It’s going to take a lot, it’s going to take those trailblazers to take the hard path to be successful, but it’s going to open up the doors to the young athletes who are going to come after that.
There were some dark phases through your career when you were banned. How did you get through those, what kept pushing you?
It was a long road. I took it day by day. Day by day for four years is a long time. For me, it was discovering myself. When I was in the sport, it was a dream come true. It was a checklist – Olympic gold medallist, double world champion, world record holder. And then boom, it just stopped.
I had to find who I was and at the age that I was at, I discovered that I was still a young man. As I came back to the sport I had a different perspective. When I came back I knew I had to hone in on my craft and I didn’t have any time to lose because now I had to be able to work going into my 40s.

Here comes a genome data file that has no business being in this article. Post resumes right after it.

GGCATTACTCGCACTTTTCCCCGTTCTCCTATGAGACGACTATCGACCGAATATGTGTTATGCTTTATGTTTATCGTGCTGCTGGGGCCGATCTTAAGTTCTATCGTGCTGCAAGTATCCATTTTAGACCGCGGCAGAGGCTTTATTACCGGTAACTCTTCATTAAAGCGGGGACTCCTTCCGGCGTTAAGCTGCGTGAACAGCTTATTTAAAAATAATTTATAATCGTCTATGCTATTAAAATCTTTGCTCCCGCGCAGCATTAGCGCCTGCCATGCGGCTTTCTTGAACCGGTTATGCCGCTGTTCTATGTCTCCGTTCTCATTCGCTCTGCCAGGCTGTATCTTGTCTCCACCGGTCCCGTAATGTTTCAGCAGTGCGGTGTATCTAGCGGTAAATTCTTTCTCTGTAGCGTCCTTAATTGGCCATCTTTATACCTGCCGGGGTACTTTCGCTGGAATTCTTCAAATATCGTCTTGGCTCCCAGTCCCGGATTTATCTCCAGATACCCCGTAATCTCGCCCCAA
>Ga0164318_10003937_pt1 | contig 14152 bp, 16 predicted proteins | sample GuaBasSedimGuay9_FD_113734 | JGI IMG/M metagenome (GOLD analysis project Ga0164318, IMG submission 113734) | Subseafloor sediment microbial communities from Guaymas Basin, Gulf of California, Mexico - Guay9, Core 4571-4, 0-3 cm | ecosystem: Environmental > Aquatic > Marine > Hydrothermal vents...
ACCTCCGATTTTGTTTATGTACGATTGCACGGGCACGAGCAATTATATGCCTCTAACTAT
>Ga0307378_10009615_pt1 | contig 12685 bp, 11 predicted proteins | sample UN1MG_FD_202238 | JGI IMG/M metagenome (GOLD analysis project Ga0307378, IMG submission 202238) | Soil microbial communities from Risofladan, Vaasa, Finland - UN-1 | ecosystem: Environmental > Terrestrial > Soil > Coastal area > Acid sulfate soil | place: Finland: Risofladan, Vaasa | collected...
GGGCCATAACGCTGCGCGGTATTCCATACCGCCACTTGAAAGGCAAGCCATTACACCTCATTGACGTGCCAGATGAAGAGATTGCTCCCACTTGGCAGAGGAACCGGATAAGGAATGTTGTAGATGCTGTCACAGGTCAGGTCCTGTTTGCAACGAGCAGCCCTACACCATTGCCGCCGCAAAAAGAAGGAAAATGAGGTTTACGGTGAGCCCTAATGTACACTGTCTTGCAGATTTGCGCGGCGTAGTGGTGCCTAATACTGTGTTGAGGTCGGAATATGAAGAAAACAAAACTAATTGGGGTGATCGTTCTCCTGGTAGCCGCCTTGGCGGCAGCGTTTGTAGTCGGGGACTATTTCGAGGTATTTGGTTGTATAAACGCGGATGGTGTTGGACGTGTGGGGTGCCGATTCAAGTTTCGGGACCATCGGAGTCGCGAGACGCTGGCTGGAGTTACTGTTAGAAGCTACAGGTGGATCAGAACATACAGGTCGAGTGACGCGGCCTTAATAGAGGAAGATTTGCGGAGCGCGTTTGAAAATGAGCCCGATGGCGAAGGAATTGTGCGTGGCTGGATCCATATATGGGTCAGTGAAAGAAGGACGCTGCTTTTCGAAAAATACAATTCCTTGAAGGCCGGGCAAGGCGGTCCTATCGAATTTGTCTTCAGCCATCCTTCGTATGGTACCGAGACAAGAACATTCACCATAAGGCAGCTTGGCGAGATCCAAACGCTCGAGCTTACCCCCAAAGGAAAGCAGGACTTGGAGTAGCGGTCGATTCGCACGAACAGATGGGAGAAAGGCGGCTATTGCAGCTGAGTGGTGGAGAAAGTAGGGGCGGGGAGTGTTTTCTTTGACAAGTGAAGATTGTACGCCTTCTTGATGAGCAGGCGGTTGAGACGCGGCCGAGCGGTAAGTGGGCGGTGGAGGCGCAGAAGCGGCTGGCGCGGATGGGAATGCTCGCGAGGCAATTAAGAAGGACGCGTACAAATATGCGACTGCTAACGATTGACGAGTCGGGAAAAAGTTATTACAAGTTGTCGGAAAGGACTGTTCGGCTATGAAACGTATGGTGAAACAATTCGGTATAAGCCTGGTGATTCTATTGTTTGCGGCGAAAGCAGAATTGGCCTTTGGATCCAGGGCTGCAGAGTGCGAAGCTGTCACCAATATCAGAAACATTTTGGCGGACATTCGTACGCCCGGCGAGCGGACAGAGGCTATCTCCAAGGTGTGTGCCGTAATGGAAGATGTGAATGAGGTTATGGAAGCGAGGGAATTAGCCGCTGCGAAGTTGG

And I feel I was more successful in the second half of my career than the first part.
Because of the scandals that have taken place, is there a trust deficit in sprinting where people look at every achievement with some skepticism?
I just think it’s in every sport. Some sports handle it internally and some put it out in the media. I think it’ll always be there, that’s how you keep the checks and balances of sports. At the end of the day the sport will be the sport, it’ll still have athletes, the fans, the young kids who want to be the next great athletes. I don’t think those setbacks will determine how successful the sport will be.
Christian Coleman too had been banned from competing at the Tokyo Olympics. How does he come back from that?
He gets back on his feet by betting on himself. He knows his capabilities, he knows how successful he can be, how hard he’s worked. For him it’s about putting that on the line. He needs to go out there and show himself and the world that he deserves to be on top of that podium. Work and discipline will show that.